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Techies finger Bradley Manning for US secret files database breach

While Ecuador looks to boot Assange out of its embassy

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Forensic experts have testified to a military court that they traced breaches of the US government’s secret intelligence database back to Pfc Bradley Manning - who is on trial for leaking classified files to whistleblower website Wikileaks.

In written testimony, National Security Agency contractor Steven Buchanan said that computer audit logs showed that classified Intelink information was accessed by Manning in 2009 and 2010. He was traced by his username and network IP address, the court heard.

Manning is facing 21 charges, including aiding the enemy; the soldier denies the latter allegation but pleaded guilty to 10 charges of misusing and transmitting classified information.

The 25-year-old low-level intelligence analyst is into his second week before a court martial for providing more than 700,000 secret files to Wikileaks while serving in Iraq. The private first-class could face life in prison without parole if convicted.

He has defended his actions as those of a concerned citizen, claiming he released the dossier of diplomats' sensitive memos and battlefield reports to Wikileaks to encourage debate about the US’ military and foreign policy. But the American government has claimed that his actions put lives at risk and threatened the country’s national security.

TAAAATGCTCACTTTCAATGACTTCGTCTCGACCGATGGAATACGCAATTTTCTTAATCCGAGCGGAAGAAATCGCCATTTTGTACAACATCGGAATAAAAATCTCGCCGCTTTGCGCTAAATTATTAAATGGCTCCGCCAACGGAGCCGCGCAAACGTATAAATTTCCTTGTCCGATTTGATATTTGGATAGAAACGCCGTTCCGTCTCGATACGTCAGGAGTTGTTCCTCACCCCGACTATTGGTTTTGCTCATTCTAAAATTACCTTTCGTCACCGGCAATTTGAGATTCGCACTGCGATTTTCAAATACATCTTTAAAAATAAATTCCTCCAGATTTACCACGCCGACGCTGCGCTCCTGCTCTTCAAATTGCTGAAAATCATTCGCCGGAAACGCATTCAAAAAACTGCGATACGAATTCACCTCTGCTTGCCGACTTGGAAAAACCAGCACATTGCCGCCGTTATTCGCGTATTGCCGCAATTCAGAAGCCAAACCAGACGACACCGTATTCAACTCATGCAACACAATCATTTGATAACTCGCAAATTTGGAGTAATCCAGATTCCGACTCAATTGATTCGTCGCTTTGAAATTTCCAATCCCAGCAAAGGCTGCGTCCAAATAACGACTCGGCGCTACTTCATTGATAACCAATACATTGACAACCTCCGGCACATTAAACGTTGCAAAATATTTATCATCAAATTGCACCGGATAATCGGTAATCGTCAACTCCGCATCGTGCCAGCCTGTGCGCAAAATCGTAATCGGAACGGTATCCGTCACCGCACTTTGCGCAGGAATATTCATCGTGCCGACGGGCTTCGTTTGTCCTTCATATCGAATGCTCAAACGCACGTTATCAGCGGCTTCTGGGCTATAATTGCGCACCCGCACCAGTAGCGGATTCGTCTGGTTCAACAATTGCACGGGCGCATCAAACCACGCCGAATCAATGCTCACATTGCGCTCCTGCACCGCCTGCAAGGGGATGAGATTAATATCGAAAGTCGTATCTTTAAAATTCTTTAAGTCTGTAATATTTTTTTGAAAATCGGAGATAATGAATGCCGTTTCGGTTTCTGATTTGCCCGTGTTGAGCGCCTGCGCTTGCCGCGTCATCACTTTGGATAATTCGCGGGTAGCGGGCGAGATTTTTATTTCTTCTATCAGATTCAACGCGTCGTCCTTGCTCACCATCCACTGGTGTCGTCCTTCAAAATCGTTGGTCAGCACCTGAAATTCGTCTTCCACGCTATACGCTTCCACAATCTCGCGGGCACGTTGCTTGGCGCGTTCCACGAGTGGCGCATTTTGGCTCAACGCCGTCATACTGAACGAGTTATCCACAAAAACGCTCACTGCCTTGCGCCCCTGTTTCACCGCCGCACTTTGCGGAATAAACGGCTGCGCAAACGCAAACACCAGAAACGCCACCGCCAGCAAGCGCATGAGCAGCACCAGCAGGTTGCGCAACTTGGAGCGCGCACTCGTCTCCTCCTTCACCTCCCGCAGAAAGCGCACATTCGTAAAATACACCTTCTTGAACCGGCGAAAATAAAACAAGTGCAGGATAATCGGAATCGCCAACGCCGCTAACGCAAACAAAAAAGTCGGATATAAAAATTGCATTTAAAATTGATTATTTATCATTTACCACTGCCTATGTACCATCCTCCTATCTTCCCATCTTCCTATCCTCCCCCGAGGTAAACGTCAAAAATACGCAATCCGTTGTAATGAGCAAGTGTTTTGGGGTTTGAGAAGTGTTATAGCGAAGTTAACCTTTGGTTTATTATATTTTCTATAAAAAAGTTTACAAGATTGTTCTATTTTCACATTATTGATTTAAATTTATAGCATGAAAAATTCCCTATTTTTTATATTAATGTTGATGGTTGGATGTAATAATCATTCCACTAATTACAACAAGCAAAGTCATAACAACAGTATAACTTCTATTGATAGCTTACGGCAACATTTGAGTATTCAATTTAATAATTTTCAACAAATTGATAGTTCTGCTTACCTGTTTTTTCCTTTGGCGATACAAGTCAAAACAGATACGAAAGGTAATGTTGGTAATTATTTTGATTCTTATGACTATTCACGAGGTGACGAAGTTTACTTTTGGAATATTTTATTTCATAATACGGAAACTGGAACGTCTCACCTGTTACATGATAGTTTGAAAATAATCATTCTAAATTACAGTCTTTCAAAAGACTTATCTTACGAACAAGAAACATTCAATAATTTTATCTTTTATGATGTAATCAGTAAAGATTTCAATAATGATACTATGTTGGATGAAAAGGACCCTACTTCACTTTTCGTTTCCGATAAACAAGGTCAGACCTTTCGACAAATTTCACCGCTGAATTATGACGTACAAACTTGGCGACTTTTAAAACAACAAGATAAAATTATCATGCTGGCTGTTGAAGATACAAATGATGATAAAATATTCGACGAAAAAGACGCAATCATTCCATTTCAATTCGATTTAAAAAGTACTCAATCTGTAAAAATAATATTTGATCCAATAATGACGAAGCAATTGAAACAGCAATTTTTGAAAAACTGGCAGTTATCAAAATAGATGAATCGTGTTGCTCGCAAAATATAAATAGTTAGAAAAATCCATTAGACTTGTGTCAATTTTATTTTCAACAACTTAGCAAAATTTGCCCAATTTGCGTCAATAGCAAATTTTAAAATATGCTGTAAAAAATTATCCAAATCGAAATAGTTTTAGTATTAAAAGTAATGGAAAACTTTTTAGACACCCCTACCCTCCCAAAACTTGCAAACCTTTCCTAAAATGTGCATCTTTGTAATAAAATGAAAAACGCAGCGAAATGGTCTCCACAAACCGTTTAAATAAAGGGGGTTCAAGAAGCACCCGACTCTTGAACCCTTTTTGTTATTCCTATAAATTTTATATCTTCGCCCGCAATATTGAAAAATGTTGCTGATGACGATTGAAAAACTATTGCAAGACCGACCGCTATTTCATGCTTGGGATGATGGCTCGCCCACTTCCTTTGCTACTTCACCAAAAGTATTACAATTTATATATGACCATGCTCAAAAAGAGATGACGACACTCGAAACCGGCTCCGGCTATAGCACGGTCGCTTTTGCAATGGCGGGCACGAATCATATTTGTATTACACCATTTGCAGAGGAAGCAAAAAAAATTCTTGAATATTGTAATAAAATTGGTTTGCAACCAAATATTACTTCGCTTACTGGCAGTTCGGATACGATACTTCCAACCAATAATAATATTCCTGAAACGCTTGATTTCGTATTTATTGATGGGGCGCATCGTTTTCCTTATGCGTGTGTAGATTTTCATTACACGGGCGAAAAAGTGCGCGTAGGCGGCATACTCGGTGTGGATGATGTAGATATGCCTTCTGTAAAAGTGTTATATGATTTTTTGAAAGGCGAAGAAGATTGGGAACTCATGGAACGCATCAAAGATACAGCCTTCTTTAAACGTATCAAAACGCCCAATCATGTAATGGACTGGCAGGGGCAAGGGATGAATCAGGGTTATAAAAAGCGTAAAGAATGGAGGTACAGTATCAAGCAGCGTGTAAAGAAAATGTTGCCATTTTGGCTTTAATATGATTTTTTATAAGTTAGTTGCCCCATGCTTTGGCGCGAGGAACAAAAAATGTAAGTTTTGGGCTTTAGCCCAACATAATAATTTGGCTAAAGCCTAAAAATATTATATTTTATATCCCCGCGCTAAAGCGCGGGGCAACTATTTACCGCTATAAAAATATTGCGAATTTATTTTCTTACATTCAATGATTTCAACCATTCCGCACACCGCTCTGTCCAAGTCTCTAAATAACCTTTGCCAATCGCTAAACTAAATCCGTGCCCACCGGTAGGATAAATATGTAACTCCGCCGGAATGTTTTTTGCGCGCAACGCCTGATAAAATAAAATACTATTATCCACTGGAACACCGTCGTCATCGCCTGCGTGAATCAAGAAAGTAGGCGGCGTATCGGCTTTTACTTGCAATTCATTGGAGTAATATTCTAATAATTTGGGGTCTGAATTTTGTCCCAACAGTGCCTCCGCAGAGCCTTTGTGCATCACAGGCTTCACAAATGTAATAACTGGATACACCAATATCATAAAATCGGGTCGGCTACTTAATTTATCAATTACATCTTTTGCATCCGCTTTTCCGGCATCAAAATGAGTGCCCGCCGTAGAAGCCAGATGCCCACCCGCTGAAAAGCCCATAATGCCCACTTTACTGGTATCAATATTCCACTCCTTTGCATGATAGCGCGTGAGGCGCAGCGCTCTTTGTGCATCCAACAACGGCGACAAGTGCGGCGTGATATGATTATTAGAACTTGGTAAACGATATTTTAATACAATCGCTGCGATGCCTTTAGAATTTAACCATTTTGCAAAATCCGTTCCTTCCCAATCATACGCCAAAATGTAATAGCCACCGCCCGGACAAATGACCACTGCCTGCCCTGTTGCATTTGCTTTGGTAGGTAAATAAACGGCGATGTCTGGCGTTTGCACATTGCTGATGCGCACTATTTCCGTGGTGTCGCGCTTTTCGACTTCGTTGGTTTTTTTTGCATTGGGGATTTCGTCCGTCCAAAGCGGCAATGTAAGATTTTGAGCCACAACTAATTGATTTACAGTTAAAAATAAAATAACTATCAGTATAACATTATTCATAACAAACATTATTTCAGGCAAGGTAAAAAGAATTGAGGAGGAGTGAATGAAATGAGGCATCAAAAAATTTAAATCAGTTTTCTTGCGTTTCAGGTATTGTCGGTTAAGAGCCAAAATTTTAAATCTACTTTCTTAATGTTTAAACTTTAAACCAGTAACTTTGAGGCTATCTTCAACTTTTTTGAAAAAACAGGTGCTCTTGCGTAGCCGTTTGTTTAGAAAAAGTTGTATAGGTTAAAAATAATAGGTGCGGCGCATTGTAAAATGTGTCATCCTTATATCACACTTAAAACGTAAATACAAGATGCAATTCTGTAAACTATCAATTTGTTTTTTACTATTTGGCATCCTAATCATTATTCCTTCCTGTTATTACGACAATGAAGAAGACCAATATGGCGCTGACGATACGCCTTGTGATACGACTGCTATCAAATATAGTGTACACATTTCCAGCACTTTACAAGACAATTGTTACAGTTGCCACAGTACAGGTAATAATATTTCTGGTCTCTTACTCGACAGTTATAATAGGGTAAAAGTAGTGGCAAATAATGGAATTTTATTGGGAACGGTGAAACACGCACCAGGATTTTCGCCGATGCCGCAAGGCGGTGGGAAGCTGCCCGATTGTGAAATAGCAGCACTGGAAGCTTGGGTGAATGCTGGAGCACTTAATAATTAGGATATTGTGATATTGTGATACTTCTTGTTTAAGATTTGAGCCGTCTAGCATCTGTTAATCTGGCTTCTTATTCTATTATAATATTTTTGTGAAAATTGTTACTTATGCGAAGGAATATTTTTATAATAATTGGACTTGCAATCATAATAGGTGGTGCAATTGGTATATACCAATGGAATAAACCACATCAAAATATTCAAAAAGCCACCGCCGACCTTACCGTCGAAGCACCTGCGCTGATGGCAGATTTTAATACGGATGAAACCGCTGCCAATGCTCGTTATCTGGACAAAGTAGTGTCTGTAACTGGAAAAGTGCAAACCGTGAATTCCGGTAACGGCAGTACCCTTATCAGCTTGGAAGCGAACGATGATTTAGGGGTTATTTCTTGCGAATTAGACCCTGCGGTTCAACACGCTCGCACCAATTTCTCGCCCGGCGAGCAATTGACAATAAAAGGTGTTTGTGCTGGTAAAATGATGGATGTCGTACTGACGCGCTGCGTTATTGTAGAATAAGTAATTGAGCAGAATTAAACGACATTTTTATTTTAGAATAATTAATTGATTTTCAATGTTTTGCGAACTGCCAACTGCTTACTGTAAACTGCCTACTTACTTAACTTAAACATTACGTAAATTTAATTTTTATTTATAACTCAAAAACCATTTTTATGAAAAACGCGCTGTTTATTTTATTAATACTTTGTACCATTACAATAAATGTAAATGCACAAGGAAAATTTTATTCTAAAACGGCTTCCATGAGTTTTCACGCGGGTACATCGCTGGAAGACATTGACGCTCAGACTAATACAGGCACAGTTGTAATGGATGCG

Another expert, David Shaver, also testified that large amounts of secret data were downloaded from Intelink onto Manning’s computer, but the private’s lawyer contested whether or not the prosecution could prove that Manning was the one who did the downloading.

Shaver admitted under questioning that officials didn’t know for certain that Manning was the one who conducted the searches for the data.

He also admitted that the software programmes used to get the data weren’t illegal. One of the programmes Manning was accused of illicitly adding to his computer was apparently used by everyone in the intelligence cell where he worked while another had not been outlawed by commanders.

Meanwhile, Wikileaks founder Julian Assange looks to have outstayed his welcome at the Ecuadorian embassy in London, where he has taken refuge for a year to avoid extradition to Sweden for questioning by cops investigating alleged sexual offences.

According to a report in the Independent on Sunday, Ana Alban, Ecuador’s ambassador to Britain, has been recalled for her failure to bring an amicable end to the standoff.

Alban is to be replaced with an ambassador who can bring an end to his stay, it is suggested. Ecuador is apparently desperate to figure out a friendly way to get Assange out of the embassy, where Ecuadorian sources say Blighty is quite happy to leave him alone.

At a meeting last week between Alban and Hugo Swire, the Foreign Office minister responsible for Latin America, Alban is said to have asked: “What are we going to do about the stone in the shoe?” To which Swire reportedly replied: “Not my stone, not my shoe.” ®

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